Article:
July 2020
Dear Friends,

Happy Independence Day! The staff of Canaveral National Seashore would like to wish everyone a safe and fun 4 th of July! Remember that fireworks on the beach can scare sea turtles and damage resources, leave the fireworks to the professionals. There are over 3300 sea turtle nests in Canaveral as of this letter. There will be no Turtle Watch programs this season because of group and contact restrictions. Sea turtles are the ultimate social distancers, so let’s take a lesson from them and keep our distance from wildlife and each other; so that we may come back together and resume our in-person programs.

While many of you are just getting out onto the beach for the first time this year, please remember to take what you bring home with you. In these times of social distancing and extra sanitation needs, it is considerate to remember that there is a person that must clean up after you.  So, the more trash and litter left behind the more chance beach staff may come in contact with the virus.

Remember we are in Hurricane Season, make sure all of your plans are in place to have a safe and happy summer.

Friends, thanks for all that you do, we couldn’t do what we do without you.  
See you at the beach!
Laura Henning
ADOPT A SEA TURTLE NEST is an opportunity for visitors, friends and nature lovers to participate in and contribute to sea turtle conservation. Your donation of $40 supports the protection efforts of these threatened and endangered species.
The State of Florida provides critical nesting habitat for threatened and endangered sea turtles, including Loggerheads, Greens and Leatherbacks. In face the east coast of Florida hosts the largest population of nesting Loggerheads in the world. In 2019, recorded nests in Florida exceeded 160,000.

Unfortunately, much of this habitat is disappearing due to coastal development, beach armoring, and sea level rise. Canaveral National Seashore's 24 miles of undeveloped beach and intact dune system continues to be a stable nesting area for marine turtles. Female turtles crawl up from the ocean, deposit their eggs and return to the sea.

Each nest that is laid in Canaveral is part of the Statewide Nesting Beach Survey program that has tracked nesting populations going back to 1979. Rangers and volunteers are critical to the success of the protection and turtle tracking efforts. In 2019 nests laid in Canaveral reached a record 13,000!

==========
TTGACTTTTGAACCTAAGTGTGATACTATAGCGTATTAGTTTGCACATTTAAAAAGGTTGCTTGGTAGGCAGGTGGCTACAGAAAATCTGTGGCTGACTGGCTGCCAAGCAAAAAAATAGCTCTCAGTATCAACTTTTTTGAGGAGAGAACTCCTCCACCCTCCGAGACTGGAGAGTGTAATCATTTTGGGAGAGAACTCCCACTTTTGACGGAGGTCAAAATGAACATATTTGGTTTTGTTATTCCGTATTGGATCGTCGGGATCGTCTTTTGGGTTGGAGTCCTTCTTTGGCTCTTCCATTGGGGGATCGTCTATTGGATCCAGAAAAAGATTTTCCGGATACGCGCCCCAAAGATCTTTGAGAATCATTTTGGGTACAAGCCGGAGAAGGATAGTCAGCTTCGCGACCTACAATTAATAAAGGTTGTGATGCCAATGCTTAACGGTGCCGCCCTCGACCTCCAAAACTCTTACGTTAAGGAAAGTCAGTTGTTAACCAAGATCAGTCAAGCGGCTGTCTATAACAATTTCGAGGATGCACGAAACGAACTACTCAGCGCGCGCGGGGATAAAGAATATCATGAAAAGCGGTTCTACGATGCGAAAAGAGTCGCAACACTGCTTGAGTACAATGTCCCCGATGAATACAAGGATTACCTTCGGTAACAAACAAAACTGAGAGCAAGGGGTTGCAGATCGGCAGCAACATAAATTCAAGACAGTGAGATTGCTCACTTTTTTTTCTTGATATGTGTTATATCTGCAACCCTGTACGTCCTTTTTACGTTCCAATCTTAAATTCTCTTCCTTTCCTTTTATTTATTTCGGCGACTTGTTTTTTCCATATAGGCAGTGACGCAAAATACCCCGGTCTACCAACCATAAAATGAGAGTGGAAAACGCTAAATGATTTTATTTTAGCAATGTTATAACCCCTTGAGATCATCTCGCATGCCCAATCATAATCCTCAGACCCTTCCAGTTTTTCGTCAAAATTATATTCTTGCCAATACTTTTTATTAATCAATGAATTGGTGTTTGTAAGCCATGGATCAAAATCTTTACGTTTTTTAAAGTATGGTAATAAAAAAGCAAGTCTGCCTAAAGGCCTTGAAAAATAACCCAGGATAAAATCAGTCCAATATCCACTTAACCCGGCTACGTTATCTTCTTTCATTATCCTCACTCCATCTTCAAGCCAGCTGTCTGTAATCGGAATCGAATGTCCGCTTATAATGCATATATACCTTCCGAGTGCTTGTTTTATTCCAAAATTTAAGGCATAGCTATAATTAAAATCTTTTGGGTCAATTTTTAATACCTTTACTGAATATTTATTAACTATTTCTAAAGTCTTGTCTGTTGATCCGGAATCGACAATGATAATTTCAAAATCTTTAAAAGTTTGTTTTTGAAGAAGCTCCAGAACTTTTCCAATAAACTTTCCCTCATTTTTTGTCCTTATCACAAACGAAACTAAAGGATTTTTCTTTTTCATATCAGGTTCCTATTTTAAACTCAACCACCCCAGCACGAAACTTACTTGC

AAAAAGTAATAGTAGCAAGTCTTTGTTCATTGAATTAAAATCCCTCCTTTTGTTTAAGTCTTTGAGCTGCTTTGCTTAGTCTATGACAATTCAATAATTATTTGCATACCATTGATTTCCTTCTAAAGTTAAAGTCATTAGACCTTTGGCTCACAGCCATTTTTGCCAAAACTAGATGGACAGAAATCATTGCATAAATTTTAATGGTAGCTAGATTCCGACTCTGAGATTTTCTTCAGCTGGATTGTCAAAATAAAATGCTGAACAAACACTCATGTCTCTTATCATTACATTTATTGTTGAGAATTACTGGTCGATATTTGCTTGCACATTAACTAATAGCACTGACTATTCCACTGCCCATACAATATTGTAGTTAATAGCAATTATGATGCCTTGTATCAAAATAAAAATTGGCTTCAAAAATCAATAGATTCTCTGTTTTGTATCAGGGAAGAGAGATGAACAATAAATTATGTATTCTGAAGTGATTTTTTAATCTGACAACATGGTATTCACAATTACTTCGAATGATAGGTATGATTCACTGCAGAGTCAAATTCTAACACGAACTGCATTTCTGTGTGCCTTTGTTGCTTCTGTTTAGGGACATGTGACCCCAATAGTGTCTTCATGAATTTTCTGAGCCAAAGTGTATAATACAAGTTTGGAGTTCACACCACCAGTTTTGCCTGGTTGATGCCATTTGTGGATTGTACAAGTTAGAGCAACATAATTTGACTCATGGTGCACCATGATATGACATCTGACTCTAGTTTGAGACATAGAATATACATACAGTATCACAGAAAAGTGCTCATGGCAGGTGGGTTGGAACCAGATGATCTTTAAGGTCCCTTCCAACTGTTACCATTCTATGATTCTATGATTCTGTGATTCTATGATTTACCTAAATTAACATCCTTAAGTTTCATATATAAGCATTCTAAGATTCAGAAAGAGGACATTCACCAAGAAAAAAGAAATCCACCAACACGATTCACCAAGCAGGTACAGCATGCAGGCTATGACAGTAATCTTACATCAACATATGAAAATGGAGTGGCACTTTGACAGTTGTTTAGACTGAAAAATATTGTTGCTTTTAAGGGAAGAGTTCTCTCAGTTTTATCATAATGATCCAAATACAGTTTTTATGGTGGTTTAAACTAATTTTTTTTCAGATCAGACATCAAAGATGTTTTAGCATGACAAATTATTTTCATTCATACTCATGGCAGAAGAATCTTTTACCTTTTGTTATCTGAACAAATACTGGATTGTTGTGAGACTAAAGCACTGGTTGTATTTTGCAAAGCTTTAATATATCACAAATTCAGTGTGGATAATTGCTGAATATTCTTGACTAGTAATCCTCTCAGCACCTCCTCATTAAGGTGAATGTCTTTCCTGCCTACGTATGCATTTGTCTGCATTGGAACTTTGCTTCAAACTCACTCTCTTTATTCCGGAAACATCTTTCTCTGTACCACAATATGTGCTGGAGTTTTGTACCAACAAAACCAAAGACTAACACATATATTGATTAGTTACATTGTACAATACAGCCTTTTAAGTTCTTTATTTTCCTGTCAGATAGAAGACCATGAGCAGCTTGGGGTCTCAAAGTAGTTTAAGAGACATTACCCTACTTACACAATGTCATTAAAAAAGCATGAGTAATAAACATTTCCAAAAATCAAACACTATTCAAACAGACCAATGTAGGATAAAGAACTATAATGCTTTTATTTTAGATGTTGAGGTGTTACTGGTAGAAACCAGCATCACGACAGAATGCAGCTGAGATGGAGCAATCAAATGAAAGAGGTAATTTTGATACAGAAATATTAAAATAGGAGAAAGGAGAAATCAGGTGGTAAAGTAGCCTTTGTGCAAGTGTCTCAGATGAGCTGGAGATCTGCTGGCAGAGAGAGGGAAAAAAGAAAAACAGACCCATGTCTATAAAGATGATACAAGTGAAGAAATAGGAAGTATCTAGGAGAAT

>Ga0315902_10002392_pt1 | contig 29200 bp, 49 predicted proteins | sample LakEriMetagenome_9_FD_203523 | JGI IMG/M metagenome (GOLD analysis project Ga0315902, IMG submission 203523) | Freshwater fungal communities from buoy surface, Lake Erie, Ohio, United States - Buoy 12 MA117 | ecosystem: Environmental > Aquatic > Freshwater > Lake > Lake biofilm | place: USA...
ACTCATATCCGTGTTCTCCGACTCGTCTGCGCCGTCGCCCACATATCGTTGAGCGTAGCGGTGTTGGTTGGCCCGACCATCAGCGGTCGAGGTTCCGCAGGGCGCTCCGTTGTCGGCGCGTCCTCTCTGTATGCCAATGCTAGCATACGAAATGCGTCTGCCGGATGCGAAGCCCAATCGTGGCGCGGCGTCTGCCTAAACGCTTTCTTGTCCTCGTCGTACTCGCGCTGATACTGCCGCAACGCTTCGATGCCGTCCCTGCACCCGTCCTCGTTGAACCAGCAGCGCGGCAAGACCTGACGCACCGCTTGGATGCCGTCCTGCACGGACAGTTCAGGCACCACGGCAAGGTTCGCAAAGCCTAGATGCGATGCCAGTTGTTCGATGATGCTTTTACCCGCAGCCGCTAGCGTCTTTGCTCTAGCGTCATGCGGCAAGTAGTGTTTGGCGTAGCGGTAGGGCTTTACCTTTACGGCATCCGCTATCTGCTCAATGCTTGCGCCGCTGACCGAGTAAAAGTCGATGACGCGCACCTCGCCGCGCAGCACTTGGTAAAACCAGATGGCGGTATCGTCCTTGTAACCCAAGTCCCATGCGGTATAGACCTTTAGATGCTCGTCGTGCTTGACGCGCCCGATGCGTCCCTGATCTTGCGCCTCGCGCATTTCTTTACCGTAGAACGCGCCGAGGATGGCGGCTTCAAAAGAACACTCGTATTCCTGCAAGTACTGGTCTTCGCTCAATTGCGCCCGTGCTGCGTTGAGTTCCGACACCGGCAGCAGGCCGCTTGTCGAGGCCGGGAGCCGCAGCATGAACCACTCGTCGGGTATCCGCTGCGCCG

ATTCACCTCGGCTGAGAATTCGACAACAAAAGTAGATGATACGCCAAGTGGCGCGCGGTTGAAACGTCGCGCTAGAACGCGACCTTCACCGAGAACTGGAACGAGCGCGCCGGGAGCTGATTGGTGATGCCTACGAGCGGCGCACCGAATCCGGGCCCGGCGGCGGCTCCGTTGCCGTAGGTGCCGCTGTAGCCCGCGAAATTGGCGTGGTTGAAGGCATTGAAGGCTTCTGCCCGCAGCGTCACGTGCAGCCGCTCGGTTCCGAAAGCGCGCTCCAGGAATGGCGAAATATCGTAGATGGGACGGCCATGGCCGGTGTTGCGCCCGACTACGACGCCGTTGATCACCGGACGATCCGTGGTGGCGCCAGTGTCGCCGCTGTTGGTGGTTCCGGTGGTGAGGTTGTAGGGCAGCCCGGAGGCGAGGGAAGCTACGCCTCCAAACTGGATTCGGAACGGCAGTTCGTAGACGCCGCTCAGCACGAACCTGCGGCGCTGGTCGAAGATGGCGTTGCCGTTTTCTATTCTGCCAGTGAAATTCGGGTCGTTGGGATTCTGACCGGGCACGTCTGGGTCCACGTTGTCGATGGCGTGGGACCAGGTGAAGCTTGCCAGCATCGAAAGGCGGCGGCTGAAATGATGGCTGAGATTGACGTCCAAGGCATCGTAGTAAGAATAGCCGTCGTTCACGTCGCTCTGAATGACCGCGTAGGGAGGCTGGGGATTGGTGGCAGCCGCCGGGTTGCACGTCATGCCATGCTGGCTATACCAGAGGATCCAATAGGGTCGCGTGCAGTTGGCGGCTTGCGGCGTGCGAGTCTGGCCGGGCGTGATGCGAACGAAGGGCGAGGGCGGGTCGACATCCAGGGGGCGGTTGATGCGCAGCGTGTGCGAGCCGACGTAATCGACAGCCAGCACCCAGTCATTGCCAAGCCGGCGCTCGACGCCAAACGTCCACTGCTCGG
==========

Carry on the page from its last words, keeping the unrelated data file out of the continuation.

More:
You too can be part of the conservation efforts at Canaveral to protect these threatened and endangered marine turtles by making a donation to Adopt a Sea Turtle Nest.
ADOPT A SEA TURTLE NEST is an opportunity for visitors, friends and nature lovers to participate in and contribute to sea turtle conservation. Your donation of $40 supports the protection efforts of those threatened and endangered species.

All adoptable sea turtle nests will be located within the 24 miles of undeveloped coastline within the boundaries of Canaveral National Seashore.
Once we receive your Adopt a Sea Turtle Nest info, you will:
  1. Be assigned a sea turtle nest with an ID number.
  2. Receive a digital photo of your nest and ID state with your name included, plus a digital clip showing a nesting sea turtle.
  3. Be mailed a custom made sea turtle print bandana, a Friends of Canaveral sticker, and an original Canaveral National Seashore postcard.
  4. Approximately 7 weeks later, you will receive a digital clip of sea turtle hatchlings crawling to the ocean.

  • Can I request a species of turtle? Probably not, nests are adopted based on the date we receive your information and what nests were laid that night.
  • Can anyone else adopt my nest? No, your nest is exclusive to you. We don't adopt the same next twice.
  • Can I visit my nest? Probably not. There are thousands of nests laid over a 24-mile area during nesting season. However, if you visit Canaveral during nesting season, you will see ID stickers of turtle nests.
  • Can I see my nest emerge/hatch? Most nests hatch in the dark of night when it is safe for hatchlings to get to the water and is rare to see a nest emerge.
Sea Turtle Nesting
In 2019 over 55,000 pounds of trash was picked up on our beaches on July 5th?
Volusia County Ordinance Sec. 20-125 — Fireworks reads: “It shall be unlawful for any person on the beach or an approach to possess, control, light, ignite, discharge, or use any sealed or unsealed package or container of any type of fireworks or sparklers as defined in the Florida Statutes, except sparklers that are designed to be handheld. ”
After the Fourth of July, Florida's pristine beaches don't look so pretty. The next day the beach often looks like a landfill from all the garbage. Not only bits of exploded fireworks but bottles and plastic bags are left behind by the revelers. They are also affected by people trampling over their nests in the dark.

Fireworks, the illegal kind that launch and explode are littering the sand and the water. The debris is a hazard for turtles during the peak of turtle nesting season. It also affects other marine life.
It can injure birds and turtles alike. Additionally, it is almost impossible to find a new sea turtle nest after the fourth. Fireworks disorient turtles, resulting in numbers of "false crawls", when turtles come out on the beach but are then scared back into the water. Coastal birds panic and fly from their nests, scattering, their chicks and often abandoning nests.

Our pets - many pets are terrified by fireworks and are urged to keep your pets away from Fourth of July celebrations and keep your pets inside. Many dogs run away during fireworks celebrations.
If you suspect a fish, wildlife, boating, or environmental law violation, report it to the FWC's Wildlife Alert Reward Program: 888-404-FWCC (3922).
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